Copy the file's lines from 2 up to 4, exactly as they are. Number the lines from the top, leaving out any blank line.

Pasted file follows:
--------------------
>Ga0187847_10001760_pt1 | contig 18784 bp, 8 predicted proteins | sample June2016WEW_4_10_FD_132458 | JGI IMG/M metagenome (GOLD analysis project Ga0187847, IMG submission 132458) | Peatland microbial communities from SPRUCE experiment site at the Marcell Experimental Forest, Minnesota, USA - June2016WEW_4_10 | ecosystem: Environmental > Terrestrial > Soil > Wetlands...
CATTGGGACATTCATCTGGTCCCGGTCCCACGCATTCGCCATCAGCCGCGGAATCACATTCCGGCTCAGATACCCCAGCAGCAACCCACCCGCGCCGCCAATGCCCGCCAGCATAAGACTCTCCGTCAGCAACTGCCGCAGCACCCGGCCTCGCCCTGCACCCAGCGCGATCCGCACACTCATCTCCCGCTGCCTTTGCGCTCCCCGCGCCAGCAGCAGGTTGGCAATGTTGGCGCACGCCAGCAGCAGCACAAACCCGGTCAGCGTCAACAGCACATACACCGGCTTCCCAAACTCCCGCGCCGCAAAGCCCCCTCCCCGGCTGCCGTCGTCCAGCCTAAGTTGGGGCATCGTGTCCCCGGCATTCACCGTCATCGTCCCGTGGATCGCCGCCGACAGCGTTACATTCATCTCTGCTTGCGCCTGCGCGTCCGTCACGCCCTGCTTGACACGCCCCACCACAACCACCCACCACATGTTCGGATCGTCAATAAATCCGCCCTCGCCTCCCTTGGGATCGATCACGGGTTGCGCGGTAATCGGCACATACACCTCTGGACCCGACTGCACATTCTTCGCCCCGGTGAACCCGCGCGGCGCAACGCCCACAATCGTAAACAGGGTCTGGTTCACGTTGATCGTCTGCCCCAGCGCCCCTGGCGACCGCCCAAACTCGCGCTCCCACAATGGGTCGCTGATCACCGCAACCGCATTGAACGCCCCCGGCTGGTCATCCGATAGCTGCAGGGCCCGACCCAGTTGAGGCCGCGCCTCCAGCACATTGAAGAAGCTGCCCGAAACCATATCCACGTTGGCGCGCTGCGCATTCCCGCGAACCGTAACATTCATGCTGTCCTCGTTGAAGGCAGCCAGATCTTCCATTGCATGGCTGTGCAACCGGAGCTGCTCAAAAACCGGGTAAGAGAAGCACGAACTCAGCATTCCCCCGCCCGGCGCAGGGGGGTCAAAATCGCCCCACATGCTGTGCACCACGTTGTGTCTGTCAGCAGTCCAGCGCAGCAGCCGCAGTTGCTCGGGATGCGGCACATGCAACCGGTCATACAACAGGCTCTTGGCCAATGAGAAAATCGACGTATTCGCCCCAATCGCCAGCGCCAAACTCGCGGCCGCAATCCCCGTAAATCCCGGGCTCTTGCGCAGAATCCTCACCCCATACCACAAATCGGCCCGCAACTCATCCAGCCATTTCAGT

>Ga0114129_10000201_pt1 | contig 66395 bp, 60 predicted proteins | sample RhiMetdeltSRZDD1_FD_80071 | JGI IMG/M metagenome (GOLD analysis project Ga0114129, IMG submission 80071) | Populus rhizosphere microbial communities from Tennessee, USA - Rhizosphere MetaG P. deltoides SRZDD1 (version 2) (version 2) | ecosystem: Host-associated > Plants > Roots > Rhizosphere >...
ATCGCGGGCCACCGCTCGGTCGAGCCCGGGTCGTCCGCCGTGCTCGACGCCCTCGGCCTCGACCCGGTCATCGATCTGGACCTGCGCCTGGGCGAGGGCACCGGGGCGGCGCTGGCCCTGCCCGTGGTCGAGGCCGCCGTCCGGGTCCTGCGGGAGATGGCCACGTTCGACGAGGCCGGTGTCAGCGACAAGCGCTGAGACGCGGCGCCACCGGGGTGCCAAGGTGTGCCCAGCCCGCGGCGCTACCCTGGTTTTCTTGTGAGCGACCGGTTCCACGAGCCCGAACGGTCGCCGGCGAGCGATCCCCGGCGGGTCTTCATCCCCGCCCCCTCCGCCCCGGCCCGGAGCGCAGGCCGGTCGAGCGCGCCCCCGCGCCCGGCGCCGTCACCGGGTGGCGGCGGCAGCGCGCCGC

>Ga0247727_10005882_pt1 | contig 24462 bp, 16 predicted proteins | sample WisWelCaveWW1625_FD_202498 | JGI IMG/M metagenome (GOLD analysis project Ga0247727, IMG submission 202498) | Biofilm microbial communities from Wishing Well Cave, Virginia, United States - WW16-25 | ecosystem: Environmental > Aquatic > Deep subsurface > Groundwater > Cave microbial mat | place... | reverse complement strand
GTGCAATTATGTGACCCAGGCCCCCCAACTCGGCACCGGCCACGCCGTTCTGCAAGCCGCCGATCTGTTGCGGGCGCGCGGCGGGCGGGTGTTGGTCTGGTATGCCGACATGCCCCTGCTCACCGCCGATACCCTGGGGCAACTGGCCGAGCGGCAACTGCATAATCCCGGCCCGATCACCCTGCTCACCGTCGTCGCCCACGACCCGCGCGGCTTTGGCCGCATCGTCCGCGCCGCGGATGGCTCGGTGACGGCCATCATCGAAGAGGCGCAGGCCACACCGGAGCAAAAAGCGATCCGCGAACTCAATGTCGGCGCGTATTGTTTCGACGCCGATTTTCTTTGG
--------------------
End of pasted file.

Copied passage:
CATTGGGACATTCATCTGGTCCCGGTCCCACGCATTCGCCATCAGCCGCGGAATCACATTCCGGCTCAGATACCCCAGCAGCAACCCACCCGCGCCGCCAATGCCCGCCAGCATAAGACTCTCCGTCAGCAACTGCCGCAGCACCCGGCCTCGCCCTGCACCCAGCGCGATCCGCACACTCATCTCCCGCTGCCTTTGCGCTCCCCGCGCCAGCAGCAGGTTGGCAATGTTGGCGCACGCCAGCAGCAGCACAAACCCGGTCAGCGTCAACAGCACATACACCGGCTTCCCAAACTCCCGCGCCGCAAAGCCCCCTCCCCGGCTGCCGTCGTCCAGCCTAAGTTGGGGCATCGTGTCCCCGGCATTCACCGTCATCGTCCCGTGGATCGCCGCCGACAGCGTTACATTCATCTCTGCTTGCGCCTGCGCGTCCGTCACGCCCTGCTTGACACGCCCCACCACAACCACCCACCACATGTTCGGATCGTCAATAAATCCGCCCTCGCCTCCCTTGGGATCGATCACGGGTTGCGCGGTAATCGGCACATACACCTCTGGACCCGACTGCACATTCTTCGCCCCGGTGAACCCGCGCGGCGCAACGCCCACAATCGTAAACAGGGTCTGGTTCACGTTGATCGTCTGCCCCAGCGCCCCTGGCGACCGCCCAAACTCGCGCTCCCACAATGGGTCGCTGATCACCGCAACCGCATTGAACGCCCCCGGCTGGTCATCCGATAGCTGCAGGGCCCGACCCAGTTGAGGCCGCGCCTCCAGCACATTGAAGAAGCTGCCCGAAACCATATCCACGTTGGCGCGCTGCGCATTCCCGCGAACCGTAACATTCATGCTGTCCTCGTTGAAGGCAGCCAGATCTTCCATTGCATGGCTGTGCAACCGGAGCTGCTCAAAAACCGGGTAAGAGAAGCACGAACTCAGCATTCCCCCGCCCGGCGCAGGGGGGTCAAAATCGCCCCACATGCTGTGCACCACGTTGTGTCTGTCAGCAGTCCAGCGCAGCAGCCGCAGTTGCTCGGGATGCGGCACATGCAACCGGTCATACAACAGGCTCTTGGCCAATGAGAAAATCGACGTATTCGCCCCAATCGCCAGCGCCAAACTCGCGGCCGCAATCCCCGTAAATCCCGGGCTCTTGCGCAGAATCCTCACCCCATACCACAAATCGGCCCGCAACTCATCCAGCCATTTCAGT

>Ga0114129_10000201_pt1 | contig 66395 bp, 60 predicted proteins | sample RhiMetdeltSRZDD1_FD_80071 | JGI IMG/M metagenome (GOLD analysis project Ga0114129, IMG submission 80071) | Populus rhizosphere microbial communities from Tennessee, USA - Rhizosphere MetaG P. deltoides SRZDD1 (version 2) (version 2) | ecosystem: Host-associated > Plants > Roots > Rhizosphere >...
ATCGCGGGCCACCGCTCGGTCGAGCCCGGGTCGTCCGCCGTGCTCGACGCCCTCGGCCTCGACCCGGTCATCGATCTGGACCTGCGCCTGGGCGAGGGCACCGGGGCGGCGCTGGCCCTGCCCGTGGTCGAGGCCGCCGTCCGGGTCCTGCGGGAGATGGCCACGTTCGACGAGGCCGGTGTCAGCGACAAGCGCTGAGACGCGGCGCCACCGGGGTGCCAAGGTGTGCCCAGCCCGCGGCGCTACCCTGGTTTTCTTGTGAGCGACCGGTTCCACGAGCCCGAACGGTCGCCGGCGAGCGATCCCCGGCGGGTCTTCATCCCCGCCCCCTCCGCCCCGGCCCGGAGCGCAGGCCGGTCGAGCGCGCCCCCGCGCCCGGCGCCGTCACCGGGTGGCGGCGGCAGCGCGCCGC